[0068] An answer set forth under (4) of paragraph 0057 above that the depression has gone on for more than a week and it is not due to a great loss or medical problem leads to a series of questions such as: Did you feel very depressed (i.e., sad or empty) most of the day? Did you lose interest in (or stop enjoying) nearly all activities most of the day? How long ago was your last episode of depression (i.e., the above problems)? In an algorithmic path of the type shown in FIGS. 3-6, depending on the user's answers, another series of questions is asked such as: Did you get any help for your last episode of depression? Did you lose a lot of weight (5% or more) without trying to, i.e. when not dieting? Did you gain a lot of weight (5% or more) without trying to? Did you have serious sleeping problems (e.g., sleeping too much or not at all)? Did you feel (or did others tell you that you looked) very restless? Did you feel (or did others find you) very lethargic and slowed down? Did you feel like you had no energy or very fatigued? Did you feel worthless? Did you feel extremely guilty? Did you have trouble thinking or concentrating, e.g., making simple decisions? Did you have recurrent thoughts? (See pages 19-20 of the Appendix for typical answers and the algorithmic path followed by the FSDA instrument depending on the answers as well as the preliminary diagnosis for such answers.).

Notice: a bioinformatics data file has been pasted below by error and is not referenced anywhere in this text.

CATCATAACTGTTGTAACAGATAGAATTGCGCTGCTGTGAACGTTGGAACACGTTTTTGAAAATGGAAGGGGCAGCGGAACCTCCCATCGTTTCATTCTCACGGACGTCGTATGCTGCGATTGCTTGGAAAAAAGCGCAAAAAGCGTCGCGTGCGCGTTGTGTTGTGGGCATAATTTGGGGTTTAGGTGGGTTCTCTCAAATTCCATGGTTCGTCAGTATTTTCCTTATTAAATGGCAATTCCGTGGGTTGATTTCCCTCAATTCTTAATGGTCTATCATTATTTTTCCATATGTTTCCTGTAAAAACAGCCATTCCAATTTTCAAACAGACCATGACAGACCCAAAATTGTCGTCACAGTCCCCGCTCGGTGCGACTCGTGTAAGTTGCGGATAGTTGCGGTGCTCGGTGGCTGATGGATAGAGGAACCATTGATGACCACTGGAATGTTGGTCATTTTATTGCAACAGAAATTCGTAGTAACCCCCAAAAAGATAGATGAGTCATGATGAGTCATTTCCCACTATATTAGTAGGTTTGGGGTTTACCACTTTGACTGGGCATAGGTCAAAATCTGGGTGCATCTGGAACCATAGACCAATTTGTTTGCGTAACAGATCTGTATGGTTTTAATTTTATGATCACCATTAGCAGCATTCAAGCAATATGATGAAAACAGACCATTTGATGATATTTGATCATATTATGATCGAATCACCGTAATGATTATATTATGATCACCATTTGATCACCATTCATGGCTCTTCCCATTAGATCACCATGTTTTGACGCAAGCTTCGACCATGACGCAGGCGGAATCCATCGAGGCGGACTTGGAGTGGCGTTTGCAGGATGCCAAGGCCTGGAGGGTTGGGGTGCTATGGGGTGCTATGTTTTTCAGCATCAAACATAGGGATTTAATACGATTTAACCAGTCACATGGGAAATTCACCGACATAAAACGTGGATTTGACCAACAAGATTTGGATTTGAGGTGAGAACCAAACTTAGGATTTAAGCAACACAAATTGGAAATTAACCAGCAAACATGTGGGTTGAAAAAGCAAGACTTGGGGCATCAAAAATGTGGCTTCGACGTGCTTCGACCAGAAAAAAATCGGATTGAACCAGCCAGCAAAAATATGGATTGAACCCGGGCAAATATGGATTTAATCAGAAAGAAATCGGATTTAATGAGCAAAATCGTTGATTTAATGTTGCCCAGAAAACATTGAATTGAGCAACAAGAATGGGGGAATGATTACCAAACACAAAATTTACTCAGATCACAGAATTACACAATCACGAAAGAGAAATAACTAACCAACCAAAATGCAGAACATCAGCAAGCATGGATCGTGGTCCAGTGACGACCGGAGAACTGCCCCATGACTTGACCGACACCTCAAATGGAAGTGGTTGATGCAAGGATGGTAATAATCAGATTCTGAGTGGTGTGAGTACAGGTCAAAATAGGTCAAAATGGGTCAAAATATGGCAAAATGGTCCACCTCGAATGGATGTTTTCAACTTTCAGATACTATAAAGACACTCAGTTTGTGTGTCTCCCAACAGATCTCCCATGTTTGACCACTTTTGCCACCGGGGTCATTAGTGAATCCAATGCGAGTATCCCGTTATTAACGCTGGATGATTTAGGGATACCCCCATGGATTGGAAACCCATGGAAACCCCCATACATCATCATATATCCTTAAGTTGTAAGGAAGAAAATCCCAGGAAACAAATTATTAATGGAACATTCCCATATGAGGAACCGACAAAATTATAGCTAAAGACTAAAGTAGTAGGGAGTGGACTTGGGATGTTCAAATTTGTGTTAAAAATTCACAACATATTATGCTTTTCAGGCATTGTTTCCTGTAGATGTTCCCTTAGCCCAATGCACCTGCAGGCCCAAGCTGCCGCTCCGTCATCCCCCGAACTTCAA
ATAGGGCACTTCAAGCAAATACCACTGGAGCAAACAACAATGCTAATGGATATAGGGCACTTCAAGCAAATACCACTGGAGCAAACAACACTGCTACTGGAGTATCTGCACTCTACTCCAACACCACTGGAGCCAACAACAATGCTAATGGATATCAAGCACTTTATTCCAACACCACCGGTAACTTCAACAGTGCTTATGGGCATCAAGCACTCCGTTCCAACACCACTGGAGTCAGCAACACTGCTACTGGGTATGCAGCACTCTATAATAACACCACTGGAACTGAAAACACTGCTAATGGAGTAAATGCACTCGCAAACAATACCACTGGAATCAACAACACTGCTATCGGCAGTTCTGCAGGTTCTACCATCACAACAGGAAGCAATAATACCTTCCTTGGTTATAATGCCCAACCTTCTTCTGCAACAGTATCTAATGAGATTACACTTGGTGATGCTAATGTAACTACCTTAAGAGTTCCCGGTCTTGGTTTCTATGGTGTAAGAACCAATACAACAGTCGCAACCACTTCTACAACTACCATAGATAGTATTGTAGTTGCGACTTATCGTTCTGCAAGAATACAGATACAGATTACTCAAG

[0069] In the worst-case scenario, a user may either have major depressive episodes or have a major depressive disorder. (See pages 19-20 of the Appendix.) In the former case of a major depressive episode (MDE), a report on the user is prepared with list of severe and mild symptoms suffered by the user and when they occurred.